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Rio Olympics Brings Feast to the Favelas

For over a week, the Olympic Games in Rio de Janeiro have showcased the feats of the world’s top athletes. But on the outskirts of the city, in the neighbourhood of Lapa, something else remarkable is occurring. A new restaurant is using the leftover ingredients from Olympic caterers and other partners to prepare gourmet meals for Brazil’s poor.

Known as Refettorio Gastromotiva, the open-concept restaurant features designer wood tables, over-sized photos, and murals by leading Brazilian artists. Every night, a different famous chef “takes the helm”, turning overripe bananas or “ugly” mangoes into an “epicurean delight”. Then, waiters in “prim orange aprons” serve the 70 guests, selected by local shelters and non-profits. Guests range from homeless mothers to prostitutes to alcoholics.

The idea originated with Lassimo Bottura, a master chef who runs the Michelin three-star Osteria Francescana in Italy. Inspired by Pope Francis’ advocacy work, Bottura built a fancy soup kitchen in an abandoned theatre during the 2015 Milan World Expo. He recruited 65 international chefs, including Brazilian David Hertz. After witnessing the success of the effort, Hertz implored Bottura to partner with him on similar restaurant during the Rio Olympics.

The result – Refettorio Gastromotiva – has already won a gold medal in our books. After all, the restaurant has highlighted “Olympic waste: the more than 230 tons of food supplied daily to prepare 60,000 meals for athletes, coach and staff”. It has also demonstrated how such waste can help feed the world’s 800 million hungry people.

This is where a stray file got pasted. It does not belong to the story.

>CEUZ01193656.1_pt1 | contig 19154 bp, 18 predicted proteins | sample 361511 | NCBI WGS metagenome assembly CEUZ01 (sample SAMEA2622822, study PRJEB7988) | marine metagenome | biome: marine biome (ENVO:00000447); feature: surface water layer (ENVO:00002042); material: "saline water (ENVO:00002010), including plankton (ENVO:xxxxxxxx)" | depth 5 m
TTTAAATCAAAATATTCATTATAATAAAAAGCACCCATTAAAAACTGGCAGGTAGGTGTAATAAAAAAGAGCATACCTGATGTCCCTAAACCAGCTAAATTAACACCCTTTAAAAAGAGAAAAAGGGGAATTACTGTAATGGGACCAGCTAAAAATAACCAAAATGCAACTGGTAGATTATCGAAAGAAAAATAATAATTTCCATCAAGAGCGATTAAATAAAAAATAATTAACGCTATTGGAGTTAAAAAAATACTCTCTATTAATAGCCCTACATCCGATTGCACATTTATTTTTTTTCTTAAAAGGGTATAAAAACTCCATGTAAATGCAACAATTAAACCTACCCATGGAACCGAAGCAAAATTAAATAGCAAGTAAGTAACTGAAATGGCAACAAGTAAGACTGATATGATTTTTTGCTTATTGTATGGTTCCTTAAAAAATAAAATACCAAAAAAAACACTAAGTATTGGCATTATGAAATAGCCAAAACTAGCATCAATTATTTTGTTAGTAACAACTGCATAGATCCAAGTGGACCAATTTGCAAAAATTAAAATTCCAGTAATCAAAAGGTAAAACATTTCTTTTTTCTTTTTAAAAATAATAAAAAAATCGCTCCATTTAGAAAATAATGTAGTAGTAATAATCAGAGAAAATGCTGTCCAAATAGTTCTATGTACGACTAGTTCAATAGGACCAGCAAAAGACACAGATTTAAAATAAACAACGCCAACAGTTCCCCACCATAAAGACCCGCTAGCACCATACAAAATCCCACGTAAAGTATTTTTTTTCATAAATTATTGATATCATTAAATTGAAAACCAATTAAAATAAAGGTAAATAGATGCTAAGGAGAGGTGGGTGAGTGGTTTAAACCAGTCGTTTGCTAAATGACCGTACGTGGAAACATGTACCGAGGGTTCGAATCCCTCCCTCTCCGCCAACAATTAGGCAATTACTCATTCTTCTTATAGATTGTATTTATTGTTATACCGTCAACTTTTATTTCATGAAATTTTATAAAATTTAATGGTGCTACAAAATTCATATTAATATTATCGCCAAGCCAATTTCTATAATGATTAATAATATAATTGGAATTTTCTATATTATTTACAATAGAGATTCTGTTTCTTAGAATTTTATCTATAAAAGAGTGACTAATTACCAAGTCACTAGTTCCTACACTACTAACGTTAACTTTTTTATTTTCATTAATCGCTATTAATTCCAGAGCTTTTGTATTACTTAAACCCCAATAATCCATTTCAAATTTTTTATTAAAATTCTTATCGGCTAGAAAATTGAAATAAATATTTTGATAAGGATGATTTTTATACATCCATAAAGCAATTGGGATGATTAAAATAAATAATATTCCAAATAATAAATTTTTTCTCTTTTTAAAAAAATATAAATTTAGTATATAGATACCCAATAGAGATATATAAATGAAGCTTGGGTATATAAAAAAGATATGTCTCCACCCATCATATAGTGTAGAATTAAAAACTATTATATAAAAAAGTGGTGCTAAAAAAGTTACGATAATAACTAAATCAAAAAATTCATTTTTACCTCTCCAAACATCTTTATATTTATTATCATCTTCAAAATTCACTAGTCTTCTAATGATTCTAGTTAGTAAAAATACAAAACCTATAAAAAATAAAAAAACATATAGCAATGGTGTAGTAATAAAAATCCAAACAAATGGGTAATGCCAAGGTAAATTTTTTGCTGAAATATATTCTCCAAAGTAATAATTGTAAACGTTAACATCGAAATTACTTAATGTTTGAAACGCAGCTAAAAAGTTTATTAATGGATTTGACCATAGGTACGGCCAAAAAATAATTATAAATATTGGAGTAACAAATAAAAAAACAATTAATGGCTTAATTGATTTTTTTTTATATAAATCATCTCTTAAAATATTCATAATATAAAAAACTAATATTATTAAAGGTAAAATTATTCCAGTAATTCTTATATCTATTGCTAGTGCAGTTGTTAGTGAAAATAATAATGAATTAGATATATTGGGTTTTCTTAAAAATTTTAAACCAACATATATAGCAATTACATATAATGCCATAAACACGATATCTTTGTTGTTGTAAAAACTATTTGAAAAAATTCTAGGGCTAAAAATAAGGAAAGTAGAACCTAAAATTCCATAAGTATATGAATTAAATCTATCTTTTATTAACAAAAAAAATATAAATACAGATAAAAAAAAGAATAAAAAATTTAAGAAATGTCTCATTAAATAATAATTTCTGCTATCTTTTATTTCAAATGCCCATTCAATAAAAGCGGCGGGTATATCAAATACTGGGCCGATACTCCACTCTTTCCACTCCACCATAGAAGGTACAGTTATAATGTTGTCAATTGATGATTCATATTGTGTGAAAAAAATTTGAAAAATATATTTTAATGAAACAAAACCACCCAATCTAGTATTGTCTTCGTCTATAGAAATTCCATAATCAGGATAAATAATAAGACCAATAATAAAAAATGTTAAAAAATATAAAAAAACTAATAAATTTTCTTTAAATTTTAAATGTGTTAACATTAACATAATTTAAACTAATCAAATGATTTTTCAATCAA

Of further note, the restaurant has employed students of Gastromotiva. Since 2007, the non-profit cooking school has trained 2500 Brazilians from the country’s favelas (urban slums) to be cooks. In doing so, it has used “the power of gastronomy, food, and all its elements to transform society, bring people together, and help reduce social inequality”.

Finally, by feeding Rio’s poor in an upscale setting, Refettorio Gastromotiva has supplied needed nutrition and human dignity. In the words of Bottura, “One of the most important things of this project is we give dignity, rebuild dignity. It’s not just about good food”. Cota e Silva, a fellow chef, adds “We want [the guests] to feel spoiled – for at least one night”.

The feedback speaks for itself. One guest, Valdimir Faria, said “Just sitting here, treated with respect on an equal footing, makes me think I have a chance”. Another, Rene da Conceicao,  called the food “the best he’d had in 40 years” and claimed that he felt “like a boss”.

The timing is ideal. Over the past year, Brazil has “plunged into its deepest recession in decades”. In Rio alone, approximately 25% now live in favelas and 5500 are homeless. To exacerbate matters, Rio’s state government closed or reduced service at 16 meal centers in June. This contrasts the lavish spending ($12 billion) on the Olympic Games, which has “only heightened a sense of abandonment among the homeless”.

Fortunately, Refettorio Gastromotiva will not close with the Olympic Games on August 21. Instead, it will “morph into a lunchtime restaurant” for paying customers. The proceeds will then fund evening meals (made with surplus food) for the homeless. Additionally, the restaurant will continue to train Gastromotiva students. In support, the City of Rio has given the non-profit a free 10 year lease on its current building.

Bottura’s Olympic dream is that the restaurant will flourish and inspire other such projects around the world. Several cities, such as Montreal and Los Angeles, already plan to open ritzy soup kitchens next year. If this dream materializes, Refettorio Gastromotiva will be the true Rio Olympics legacy project.